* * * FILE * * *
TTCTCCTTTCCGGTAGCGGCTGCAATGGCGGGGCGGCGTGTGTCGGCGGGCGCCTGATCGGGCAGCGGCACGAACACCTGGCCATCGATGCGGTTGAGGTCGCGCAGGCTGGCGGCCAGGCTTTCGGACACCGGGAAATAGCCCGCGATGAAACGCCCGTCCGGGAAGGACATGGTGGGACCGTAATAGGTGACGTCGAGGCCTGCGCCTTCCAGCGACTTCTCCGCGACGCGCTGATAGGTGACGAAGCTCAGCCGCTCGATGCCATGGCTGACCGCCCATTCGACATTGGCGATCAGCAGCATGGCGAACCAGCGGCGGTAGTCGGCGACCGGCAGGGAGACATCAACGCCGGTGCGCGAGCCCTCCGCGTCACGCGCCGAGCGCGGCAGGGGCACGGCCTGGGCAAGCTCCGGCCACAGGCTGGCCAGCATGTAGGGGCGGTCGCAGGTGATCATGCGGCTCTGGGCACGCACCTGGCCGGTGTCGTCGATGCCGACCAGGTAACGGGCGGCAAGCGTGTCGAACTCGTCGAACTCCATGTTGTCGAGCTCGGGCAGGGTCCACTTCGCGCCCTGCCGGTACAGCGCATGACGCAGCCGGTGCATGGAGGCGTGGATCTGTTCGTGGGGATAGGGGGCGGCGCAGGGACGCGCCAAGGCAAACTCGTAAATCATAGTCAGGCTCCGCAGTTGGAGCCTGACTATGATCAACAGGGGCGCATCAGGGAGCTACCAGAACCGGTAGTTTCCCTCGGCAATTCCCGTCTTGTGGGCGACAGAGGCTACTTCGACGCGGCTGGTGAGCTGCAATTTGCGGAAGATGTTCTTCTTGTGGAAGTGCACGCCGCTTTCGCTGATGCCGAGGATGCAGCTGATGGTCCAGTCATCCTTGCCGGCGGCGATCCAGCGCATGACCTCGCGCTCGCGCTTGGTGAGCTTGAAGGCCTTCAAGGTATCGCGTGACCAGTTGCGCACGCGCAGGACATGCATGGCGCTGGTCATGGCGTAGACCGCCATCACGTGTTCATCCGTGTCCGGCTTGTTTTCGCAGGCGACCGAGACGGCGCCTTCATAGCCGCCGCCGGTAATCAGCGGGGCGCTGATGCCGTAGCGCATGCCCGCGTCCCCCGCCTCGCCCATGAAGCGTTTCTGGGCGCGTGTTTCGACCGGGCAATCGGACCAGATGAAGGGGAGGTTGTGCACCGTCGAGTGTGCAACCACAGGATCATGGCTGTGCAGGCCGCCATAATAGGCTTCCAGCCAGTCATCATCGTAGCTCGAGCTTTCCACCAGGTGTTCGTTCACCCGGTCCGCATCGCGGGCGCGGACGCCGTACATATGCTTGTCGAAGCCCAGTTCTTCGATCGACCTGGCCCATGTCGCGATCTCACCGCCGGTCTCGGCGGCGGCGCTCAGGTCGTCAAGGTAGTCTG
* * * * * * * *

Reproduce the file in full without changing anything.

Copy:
TTCTCCTTTCCGGTAGCGGCTGCAATGGCGGGGCGGCGTGTGTCGGCGGGCGCCTGATCGGGCAGCGGCACGAACACCTGGCCATCGATGCGGTTGAGGTCGCGCAGGCTGGCGGCCAGGCTTTCGGACACCGGGAAATAGCCCGCGATGAAACGCCCGTCCGGGAAGGACATGGTGGGACCGTAATAGGTGACGTCGAGGCCTGCGCCTTCCAGCGACTTCTCCGCGACGCGCTGATAGGTGACGAAGCTCAGCCGCTCGATGCCATGGCTGACCGCCCATTCGACATTGGCGATCAGCAGCATGGCGAACCAGCGGCGGTAGTCGGCGACCGGCAGGGAGACATCAACGCCGGTGCGCGAGCCCTCCGCGTCACGCGCCGAGCGCGGCAGGGGCACGGCCTGGGCAAGCTCCGGCCACAGGCTGGCCAGCATGTAGGGGCGGTCGCAGGTGATCATGCGGCTCTGGGCACGCACCTGGCCGGTGTCGTCGATGCCGACCAGGTAACGGGCGGCAAGCGTGTCGAACTCGTCGAACTCCATGTTGTCGAGCTCGGGCAGGGTCCACTTCGCGCCCTGCCGGTACAGCGCATGACGCAGCCGGTGCATGGAGGCGTGGATCTGTTCGTGGGGATAGGGGGCGGCGCAGGGACGCGCCAAGGCAAACTCGTAAATCATAGTCAGGCTCCGCAGTTGGAGCCTGACTATGATCAACAGGGGCGCATCAGGGAGCTACCAGAACCGGTAGTTTCCCTCGGCAATTCCCGTCTTGTGGGCGACAGAGGCTACTTCGACGCGGCTGGTGAGCTGCAATTTGCGGAAGATGTTCTTCTTGTGGAAGTGCACGCCGCTTTCGCTGATGCCGAGGATGCAGCTGATGGTCCAGTCATCCTTGCCGGCGGCGATCCAGCGCATGACCTCGCGCTCGCGCTTGGTGAGCTTGAAGGCCTTCAAGGTATCGCGTGACCAGTTGCGCACGCGCAGGACATGCATGGCGCTGGTCATGGCGTAGACCGCCATCACGTGTTCATCCGTGTCCGGCTTGTTTTCGCAGGCGACCGAGACGGCGCCTTCATAGCCGCCGCCGGTAATCAGCGGGGCGCTGATGCCGTAGCGCATGCCCGCGTCCCCCGCCTCGCCCATGAAGCGTTTCTGGGCGCGTGTTTCGACCGGGCAATCGGACCAGATGAAGGGGAGGTTGTGCACCGTCGAGTGTGCAACCACAGGATCATGGCTGTGCAGGCCGCCATAATAGGCTTCCAGCCAGTCATCATCGTAGCTCGAGCTTTCCACCAGGTGTTCGTTCACCCGGTCCGCATCGCGGGCGCGGACGCCGTACATATGCTTGTCGAAGCCCAGTTCTTCGATCGACCTGGCCCATGTCGCGATCTCACCGCCGGTCTCGGCGGCGGCGCTCAGGTCGTCAAGGTAGTCTG